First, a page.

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Definition: hydrogen fluoride (HF) from Processing Water, Wastewater, Residuals, and Excreta for Health and Environmental Protection: An Encyclopedic Dictionary

A colorless, fuming, toxic, corrosive gas, the anhydride of hydrofluoric acid (HF), used as a catalyst and in hydrocarbon processing.


Summary Article: hydrogen fluoride
from The Columbia Encyclopedia

chemical compound, HF, a colorless, fuming liquid or colorless gas that boils at 19.54 degrees Celsius. It is miscible with water and is soluble in benzene, toluene, and concentrated sulfuric acid. Hydrofluoric acid is a water solution of hydrogen fluoride; hydrofluoric acid containing 35.35% hydrogen fluoride by weight is an azeotrope with a constant boiling point of 120 degrees Celsius. Whether gaseous, liquid, or in solution, hydrogen fluoride is a dangerous chemical and must be handled with caution, since it attacks the skin and other tissue. Hydrogen fluoride has a number of properties that distinguish it from the other hydrogen halides. It polymerizes, forming molecules such as H2F2 and H6F6; this explains in part its relatively high boiling point. It is a relatively weak acid. It attacks glass, reacting with the silica, SiO2, to form the gas silicon tetrafluoride, SiF4, and water; this leaves the surface of the glass etched. Major industrial uses of hydrogen fluoride include the synthesis of fluorocarbons (e.g., Freon and teflon) and the production of aluminum fluoride and synthetic cryolite for use in aluminum refining. It is also employed in refining uranium for use as a nuclear fuel, in manufacturing various organic chemicals, in producing stainless steel, and for various other applications. Hydrogen fluoride is produced commercially by heating purified fluorspar (calcium fluoride) with concentrated sulfuric acid to produce the gas, which may be condensed by cooling or dissolved in water. Hydrogen fluoride is available commercially either in an anhydrous (water-free) state or in water solutions of various concentrations. Because it attacks glass, it is usually stored in steel tanks, cylinders, or drums, or, in small amounts, in plastic bottles.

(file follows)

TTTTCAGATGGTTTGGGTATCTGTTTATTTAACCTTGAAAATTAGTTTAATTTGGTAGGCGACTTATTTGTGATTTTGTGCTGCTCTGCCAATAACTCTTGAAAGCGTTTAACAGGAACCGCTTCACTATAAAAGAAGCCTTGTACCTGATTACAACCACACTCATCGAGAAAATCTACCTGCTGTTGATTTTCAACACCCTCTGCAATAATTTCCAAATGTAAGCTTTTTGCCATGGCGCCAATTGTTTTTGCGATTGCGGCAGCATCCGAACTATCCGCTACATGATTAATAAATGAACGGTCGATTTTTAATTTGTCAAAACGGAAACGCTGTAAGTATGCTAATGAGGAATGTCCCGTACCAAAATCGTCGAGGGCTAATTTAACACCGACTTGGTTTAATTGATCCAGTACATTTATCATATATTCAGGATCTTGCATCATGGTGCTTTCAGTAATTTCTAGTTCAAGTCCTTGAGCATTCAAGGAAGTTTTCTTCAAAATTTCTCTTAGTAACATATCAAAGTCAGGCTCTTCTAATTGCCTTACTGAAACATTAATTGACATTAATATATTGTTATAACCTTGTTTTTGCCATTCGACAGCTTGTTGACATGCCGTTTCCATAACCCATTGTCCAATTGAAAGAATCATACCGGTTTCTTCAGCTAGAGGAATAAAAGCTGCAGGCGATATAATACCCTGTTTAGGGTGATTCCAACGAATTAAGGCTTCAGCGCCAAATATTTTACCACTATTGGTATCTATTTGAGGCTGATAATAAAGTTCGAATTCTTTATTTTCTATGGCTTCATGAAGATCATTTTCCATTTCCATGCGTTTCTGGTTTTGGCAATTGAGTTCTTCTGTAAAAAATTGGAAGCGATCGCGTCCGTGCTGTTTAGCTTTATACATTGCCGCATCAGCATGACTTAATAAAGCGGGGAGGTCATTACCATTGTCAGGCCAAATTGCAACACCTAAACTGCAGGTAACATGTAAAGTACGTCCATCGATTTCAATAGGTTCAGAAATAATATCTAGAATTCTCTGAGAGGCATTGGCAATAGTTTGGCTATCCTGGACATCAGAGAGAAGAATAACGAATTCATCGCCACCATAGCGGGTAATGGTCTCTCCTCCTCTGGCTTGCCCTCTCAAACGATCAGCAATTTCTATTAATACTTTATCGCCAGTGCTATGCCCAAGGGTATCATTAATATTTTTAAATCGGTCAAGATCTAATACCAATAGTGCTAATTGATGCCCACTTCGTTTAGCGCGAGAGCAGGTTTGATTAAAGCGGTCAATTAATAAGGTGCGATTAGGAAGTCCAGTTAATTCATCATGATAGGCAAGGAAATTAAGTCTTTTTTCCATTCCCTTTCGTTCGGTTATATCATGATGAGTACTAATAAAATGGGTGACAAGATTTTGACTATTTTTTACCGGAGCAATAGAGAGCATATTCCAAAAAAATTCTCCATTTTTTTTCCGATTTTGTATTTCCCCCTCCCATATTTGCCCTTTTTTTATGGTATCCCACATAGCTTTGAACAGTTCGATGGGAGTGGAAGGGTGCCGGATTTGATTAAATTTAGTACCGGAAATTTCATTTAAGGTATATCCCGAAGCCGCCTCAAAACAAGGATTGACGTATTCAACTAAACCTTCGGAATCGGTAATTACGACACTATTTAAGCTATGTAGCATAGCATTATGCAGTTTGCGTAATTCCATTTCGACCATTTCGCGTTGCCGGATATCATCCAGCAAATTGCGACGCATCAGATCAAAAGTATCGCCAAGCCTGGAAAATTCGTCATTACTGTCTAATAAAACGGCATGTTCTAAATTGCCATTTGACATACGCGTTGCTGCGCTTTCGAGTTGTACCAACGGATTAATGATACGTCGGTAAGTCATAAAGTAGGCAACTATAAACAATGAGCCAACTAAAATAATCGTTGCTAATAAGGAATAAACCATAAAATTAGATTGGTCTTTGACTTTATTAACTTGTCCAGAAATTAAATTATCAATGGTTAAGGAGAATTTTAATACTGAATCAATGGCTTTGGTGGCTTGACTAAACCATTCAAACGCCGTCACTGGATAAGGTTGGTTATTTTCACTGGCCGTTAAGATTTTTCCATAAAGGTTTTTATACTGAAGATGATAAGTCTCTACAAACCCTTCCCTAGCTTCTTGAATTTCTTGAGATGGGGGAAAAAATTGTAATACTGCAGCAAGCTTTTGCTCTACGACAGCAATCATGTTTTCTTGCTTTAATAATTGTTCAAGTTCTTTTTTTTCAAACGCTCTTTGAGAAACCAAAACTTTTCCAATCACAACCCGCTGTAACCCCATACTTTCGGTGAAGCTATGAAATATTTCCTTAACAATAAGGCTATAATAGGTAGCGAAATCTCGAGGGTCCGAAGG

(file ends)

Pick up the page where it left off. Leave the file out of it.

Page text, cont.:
The Columbia Encyclopedia, © Columbia University Press 2018

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